Tips for Driving in a Group
The weather is getting nicer every day now! That means we will be going on club drives more and more.
What does that mean? It means driving in a group. Driving in a group is different from our everyday drive to work or to the store. Instead of just worrying about yourself and the other traffic, now you have to consider keeping with those in your group.
The first thing you need to consider is safety and being mindful of the traveling public. You need to remember you are responsible for watching for changing lights, oncoming traffic, cross traffic, pedestrians and bicycles.
(Just because the car in front of you made it through the intersection doesn’t mean it’s safe for you.) Because of that, you will not always be able to safely keep up with the group, but with a little teamwork, we should all be able to get to our destination safely.
● Destination – where we are going.
● Drive organizer – usually a group leader but not always. Drive organizer holds drivers meeting before start of the drive.
● Group – depending on the total number of cars on the drive there may be 1, 2 or 3 groups. Each group should have a Designated Leader and Caboose. The other cars stay between the two.
● Group Leader – the first car of the group and knows the route.
● Caboose – is the last car in that group. Caboose will stay at the back and makes sure that no one in the group is left behind. The caboose will notify the leader if this happens. The Caboose should know the route in case he/she may have to lead stragglers.
● Group will follow the leader while watching others in the group that are behind them to see that they are following. If the car behind you gets caught at the light or by traffic you may need to crumb! (More on crumbing to come)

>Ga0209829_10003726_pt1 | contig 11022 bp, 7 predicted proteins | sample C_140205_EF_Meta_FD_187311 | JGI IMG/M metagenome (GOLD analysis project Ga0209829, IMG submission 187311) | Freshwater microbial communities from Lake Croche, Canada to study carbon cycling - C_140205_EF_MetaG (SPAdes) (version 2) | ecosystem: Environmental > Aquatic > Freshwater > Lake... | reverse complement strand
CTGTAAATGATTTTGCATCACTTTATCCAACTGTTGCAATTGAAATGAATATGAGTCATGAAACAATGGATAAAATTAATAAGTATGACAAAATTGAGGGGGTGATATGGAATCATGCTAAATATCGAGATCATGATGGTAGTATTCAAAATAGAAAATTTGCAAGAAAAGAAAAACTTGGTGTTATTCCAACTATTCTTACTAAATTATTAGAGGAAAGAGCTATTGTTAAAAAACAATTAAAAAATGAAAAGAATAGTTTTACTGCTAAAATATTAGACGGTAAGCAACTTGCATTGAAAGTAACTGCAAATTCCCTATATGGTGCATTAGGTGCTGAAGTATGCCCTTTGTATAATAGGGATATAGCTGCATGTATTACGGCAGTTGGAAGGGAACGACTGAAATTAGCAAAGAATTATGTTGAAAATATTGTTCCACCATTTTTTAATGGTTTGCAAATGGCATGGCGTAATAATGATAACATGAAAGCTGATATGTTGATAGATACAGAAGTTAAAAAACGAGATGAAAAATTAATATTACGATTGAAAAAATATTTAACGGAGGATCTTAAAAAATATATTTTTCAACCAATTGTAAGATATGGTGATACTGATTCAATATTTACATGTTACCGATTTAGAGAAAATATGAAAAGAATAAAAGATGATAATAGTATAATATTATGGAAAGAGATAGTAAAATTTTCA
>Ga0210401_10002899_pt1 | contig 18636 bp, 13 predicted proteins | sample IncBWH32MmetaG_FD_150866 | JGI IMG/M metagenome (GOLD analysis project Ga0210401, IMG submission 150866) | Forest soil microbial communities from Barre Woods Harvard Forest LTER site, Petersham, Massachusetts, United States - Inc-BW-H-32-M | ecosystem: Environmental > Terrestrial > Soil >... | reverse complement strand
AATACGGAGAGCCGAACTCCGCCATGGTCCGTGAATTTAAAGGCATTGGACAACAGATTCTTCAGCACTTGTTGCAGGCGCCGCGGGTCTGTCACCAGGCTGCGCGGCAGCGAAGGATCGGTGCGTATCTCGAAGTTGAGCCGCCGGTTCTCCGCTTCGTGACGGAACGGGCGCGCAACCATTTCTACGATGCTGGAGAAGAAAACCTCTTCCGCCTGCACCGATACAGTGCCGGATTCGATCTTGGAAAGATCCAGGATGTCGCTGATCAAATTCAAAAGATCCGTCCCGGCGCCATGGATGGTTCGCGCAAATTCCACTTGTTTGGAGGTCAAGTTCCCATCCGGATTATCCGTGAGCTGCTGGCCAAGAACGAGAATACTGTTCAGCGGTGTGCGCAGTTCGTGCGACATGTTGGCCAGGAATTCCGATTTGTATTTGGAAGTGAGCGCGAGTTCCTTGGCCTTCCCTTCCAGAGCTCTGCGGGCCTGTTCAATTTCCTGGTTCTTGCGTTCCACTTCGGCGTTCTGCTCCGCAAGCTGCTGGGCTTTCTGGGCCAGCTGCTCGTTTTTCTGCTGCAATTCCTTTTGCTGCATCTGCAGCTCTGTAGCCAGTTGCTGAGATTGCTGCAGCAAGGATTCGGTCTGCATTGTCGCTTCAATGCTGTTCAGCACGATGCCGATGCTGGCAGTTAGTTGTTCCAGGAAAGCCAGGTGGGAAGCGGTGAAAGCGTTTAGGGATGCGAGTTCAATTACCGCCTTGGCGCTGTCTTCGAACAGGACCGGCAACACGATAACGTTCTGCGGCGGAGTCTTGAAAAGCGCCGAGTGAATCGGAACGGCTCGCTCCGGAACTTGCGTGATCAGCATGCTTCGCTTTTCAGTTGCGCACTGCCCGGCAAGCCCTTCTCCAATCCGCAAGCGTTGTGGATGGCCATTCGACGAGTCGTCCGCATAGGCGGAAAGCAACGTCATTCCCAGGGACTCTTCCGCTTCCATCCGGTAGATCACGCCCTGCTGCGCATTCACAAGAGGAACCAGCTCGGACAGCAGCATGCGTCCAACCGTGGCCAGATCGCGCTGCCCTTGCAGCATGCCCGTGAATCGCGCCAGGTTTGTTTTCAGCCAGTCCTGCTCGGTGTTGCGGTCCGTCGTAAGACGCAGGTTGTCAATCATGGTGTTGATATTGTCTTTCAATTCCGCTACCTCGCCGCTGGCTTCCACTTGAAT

Drivers’ Meeting – During the drivers’ meeting, the route, distance to next stop and any known hazards should be discussed. The leader(s) and caboose(s) will be announced. In addition, what CB channel(s) we will be using. A sign-in sheet will be passed around so the leader will have the drivers’ and passengers’ names and cell phone numbers in case we need to call someone to pass on information. If there is more than one group, each leader should hold a separate drivers’ meeting because they may not be going the same route.
Starting out – Everyone lines up in their group. Drive in the position you are comfortable in for everyone’s peace of mind: Faster drivers near the front; those more comfortable going slower, toward the rear. When we leave the parking lot, we try to stay together but it is not always possible, so try to keep an eye on where everyone is heading. We can regroup later if needed.
On the drive – Pay attention to the cars immediately in front and behind you so you will notice if they have signaled or radioed for a stop or if they are in trouble. Help communicate to the leaders, if they can’t.
Going through town, we inevitably get separated by red lights so try to keep an eye on where everyone is heading. Do not try to beat the light to stay up. We will wait for you at a safe pull out.
Breadcrumb – We sometimes get spread out, so if we do and part of the group makes a turn, the last car in that first part of the group will need to Breadcrumb. Crumbing is when you pull off to the side of the road right before or after the turn, so the following cars will know where the first part of the group went. Once the lagging cars catch up, the car that crumbed pulls out and leads the way. Again, in most cases we will pull over and regroup up the road. If you get separated by a stop light or stop sign assume you should proceed straight unless you see a breadcrumb for a turn.
Caterpillaring – When the group has to (safely) pull off on the shoulder, the group leader should make sure to pull far enough forward so that there is room for all the cars. When the leader is ready to go they will radio the caboose, and, traffic permitting, the caboose will pull out at a 45-degree angle to stop traffic. Then the rest of the group should all pull out at a 45-degree angle all at once and then straighten out in the lane. This method makes for a quicker return to the highway.